Compare it to Thran Dynamo.

Thran Dynamo cost four mana and gave you three back immediately. Presuming your mana is all coming from lands, Wilderness Reclamation is generally — and immediately — just better. Rather than colorless mana, you get colored mana back. Rather than just three, you get four (or more). Even better, you get more and more mana over time assuming you hit your land drops.

Ditto on Gilded Lotus. Rather than paying five up front, you only have to pay four. Again, Wilderness Reclamation will generally give you more mana than the celebrated Lotus; and pay you more and more mana over time.

The Best of the Rest

  • Theater of Horrors – Looking for an alternate engine? As long as you’re aggressive, this card is generally better than Phyrexian Arena
  • Basilica Bell-Haunt – Mike comes completely around on this card. Patrick has him comparing it to Loxodon Hierarch and Siege Rhino. Synergies with The Eldest Reborn push the Bell-Haunt over the finish line.
  • Shimmer of Possibility – Impulse at sorcery speed… Not great but good at finding Wilderness Reclamation!
  • Pteramander – Solid deal for one mana.

Lots more in the podcast proper. Give it a listen!

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The Beginning and End of Angel of Grace

Angel of Grace
Angel of Grace is the Beginning… But Will Often be THE END

Angel of Grace is card #1 for Ravnica Allegiance; so… The Beginning. But it will often be the end (of the game). This Angel is an extremely powerful threat creature. Let’s check out how:

Angel of Grace has both Flash and Flying

A 5/4 flyer with flash for 3WW is no joke. With no other abilities, it would still be a consideration to play. Having flash gives this creature some important tactical advantages. Here are some examples:

  • You can double up big threats against a permission deck. Test spell them with Angel of Grace; waltz it into an Essence Scatter, but then resolve your Lyra Dawnbringer the next turn.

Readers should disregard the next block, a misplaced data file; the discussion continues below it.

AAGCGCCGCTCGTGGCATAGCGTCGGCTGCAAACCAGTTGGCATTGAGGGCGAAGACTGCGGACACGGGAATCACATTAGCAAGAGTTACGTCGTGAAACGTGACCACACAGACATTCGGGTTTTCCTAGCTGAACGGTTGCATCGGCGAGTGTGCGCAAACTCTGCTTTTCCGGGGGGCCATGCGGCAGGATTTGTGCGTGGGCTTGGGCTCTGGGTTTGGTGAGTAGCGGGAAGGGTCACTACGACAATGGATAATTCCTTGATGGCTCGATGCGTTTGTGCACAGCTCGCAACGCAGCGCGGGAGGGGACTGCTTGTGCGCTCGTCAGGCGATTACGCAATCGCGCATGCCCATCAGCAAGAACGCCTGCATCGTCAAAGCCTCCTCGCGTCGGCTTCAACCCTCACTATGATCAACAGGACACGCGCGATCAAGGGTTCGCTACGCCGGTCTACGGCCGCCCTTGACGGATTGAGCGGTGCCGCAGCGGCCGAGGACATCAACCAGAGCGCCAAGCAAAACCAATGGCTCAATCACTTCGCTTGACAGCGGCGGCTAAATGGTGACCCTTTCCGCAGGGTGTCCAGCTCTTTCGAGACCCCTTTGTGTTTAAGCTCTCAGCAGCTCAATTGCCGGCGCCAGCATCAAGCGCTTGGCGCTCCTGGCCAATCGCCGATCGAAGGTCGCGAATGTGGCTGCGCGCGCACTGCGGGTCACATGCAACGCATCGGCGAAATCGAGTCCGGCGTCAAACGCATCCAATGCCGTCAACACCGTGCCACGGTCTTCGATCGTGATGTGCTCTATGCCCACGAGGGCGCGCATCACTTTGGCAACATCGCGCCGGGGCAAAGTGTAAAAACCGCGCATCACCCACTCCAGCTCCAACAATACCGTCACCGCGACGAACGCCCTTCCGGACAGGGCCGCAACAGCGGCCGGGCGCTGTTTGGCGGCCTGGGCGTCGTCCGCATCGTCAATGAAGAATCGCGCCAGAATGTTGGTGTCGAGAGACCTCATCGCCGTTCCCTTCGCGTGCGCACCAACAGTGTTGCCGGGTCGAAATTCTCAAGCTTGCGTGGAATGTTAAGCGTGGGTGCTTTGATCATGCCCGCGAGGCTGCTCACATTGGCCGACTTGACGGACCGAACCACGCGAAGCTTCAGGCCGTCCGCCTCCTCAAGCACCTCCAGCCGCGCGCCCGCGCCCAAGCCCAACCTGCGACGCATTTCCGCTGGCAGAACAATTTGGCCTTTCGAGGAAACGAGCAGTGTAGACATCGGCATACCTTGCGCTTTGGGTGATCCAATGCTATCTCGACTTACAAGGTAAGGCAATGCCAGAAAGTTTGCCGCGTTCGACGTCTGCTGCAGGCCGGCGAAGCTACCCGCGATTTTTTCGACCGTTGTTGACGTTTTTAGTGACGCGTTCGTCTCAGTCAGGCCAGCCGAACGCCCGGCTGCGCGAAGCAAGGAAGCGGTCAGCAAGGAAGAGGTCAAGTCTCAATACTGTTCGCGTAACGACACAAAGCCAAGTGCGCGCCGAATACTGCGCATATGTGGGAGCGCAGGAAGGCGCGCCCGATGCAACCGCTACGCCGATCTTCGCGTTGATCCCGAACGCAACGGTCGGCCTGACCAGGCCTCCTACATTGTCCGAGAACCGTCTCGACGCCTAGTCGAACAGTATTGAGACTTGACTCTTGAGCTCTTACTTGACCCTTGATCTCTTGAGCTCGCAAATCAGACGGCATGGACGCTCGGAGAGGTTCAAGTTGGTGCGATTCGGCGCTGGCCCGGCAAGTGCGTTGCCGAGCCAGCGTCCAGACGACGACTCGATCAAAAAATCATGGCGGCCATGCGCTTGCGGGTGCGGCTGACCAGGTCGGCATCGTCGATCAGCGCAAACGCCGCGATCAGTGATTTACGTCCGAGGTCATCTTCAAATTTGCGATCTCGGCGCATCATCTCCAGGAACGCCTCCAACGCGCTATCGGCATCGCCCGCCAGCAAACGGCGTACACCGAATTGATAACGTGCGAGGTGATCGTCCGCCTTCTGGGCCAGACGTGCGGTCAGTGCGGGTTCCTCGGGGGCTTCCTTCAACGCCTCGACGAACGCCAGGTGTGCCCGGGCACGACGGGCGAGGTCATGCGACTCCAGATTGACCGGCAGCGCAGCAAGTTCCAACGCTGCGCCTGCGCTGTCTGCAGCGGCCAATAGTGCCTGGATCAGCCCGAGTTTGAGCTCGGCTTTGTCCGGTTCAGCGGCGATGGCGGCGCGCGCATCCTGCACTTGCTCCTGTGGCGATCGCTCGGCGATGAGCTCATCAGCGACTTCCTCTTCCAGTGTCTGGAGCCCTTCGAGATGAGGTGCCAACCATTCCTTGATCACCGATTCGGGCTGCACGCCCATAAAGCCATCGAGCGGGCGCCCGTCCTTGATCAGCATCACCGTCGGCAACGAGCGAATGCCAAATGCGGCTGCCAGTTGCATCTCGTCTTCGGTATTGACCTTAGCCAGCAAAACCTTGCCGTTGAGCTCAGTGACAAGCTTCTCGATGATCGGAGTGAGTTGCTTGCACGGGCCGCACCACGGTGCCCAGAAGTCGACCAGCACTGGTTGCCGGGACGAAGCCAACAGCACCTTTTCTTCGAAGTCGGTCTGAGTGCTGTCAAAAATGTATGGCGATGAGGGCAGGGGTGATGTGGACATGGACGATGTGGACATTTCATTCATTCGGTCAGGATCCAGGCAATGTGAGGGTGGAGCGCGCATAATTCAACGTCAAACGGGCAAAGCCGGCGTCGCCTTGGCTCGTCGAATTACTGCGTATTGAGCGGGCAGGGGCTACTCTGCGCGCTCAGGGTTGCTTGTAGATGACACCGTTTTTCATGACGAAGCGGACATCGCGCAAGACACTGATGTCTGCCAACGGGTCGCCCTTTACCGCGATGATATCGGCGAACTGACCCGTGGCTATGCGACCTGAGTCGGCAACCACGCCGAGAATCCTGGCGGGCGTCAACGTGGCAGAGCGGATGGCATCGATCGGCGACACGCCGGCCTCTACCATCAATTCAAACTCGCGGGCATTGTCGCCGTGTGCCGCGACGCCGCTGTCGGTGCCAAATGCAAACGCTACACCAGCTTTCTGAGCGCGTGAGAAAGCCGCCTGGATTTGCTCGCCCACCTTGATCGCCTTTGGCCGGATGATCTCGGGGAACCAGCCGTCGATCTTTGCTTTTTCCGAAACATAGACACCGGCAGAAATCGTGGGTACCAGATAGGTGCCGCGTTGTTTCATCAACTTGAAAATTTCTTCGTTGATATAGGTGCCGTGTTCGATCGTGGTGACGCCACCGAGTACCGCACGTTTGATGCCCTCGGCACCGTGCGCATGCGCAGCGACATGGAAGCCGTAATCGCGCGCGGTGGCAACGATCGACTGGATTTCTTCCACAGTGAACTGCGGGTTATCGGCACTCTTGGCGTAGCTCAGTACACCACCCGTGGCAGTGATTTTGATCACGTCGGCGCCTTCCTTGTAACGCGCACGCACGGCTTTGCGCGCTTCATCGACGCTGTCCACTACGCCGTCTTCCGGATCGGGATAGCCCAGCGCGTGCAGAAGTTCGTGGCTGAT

• Take advantage of your opponent’s Teferi window: A common play pattern will be to tap out for Teferi, Hero of Dominaria, and then draw a card. U/W players will have at least two open lands for your next turn. Usually this will mean some amount of defense, especially if they just drew Essence Scatter with their Teferi. But with this flashy Angel, you can resolve a big 5/4 before their two lands untap. Even better, you’ll be able to attack with it, not just resolve it!
  • In general, any “threat” deck can put pressure on the opponent — whether it’s with Knights, tokens, or whatever — forcing them to cast Cleansing Nova. With Angel of Grace, you just have an instant speed window to resolve a big beater, to keep on the pressure the next turn, while the opponent is tapped out for their sweeper.

Did you say “Angel’s Grace”?

“When Angel of Grace enters the battlefield, until end of turn, damage that would reduce your life total to less than 1 reduces it to 1 instead.”

This card is obviously a little punny.

It doesn’t have Split Second (or some of the other clauses of the original instant) but this middle ability will certainly come up. It can undo a lethal attack, many combo kills, etc.

Oh, and the opponent still has to deal with your 5/4.

4WW, Exile Angel of Grace from your graveyard: Your life total becomes 10.

Like we said, we’d consider Angel of Grace without these last two abilities. This one is in particular free. You can dump the Angel for free with Search for Azcanta, or get some free value from Explore guys like Jadelight Ranger or Merfolk Branchwalker.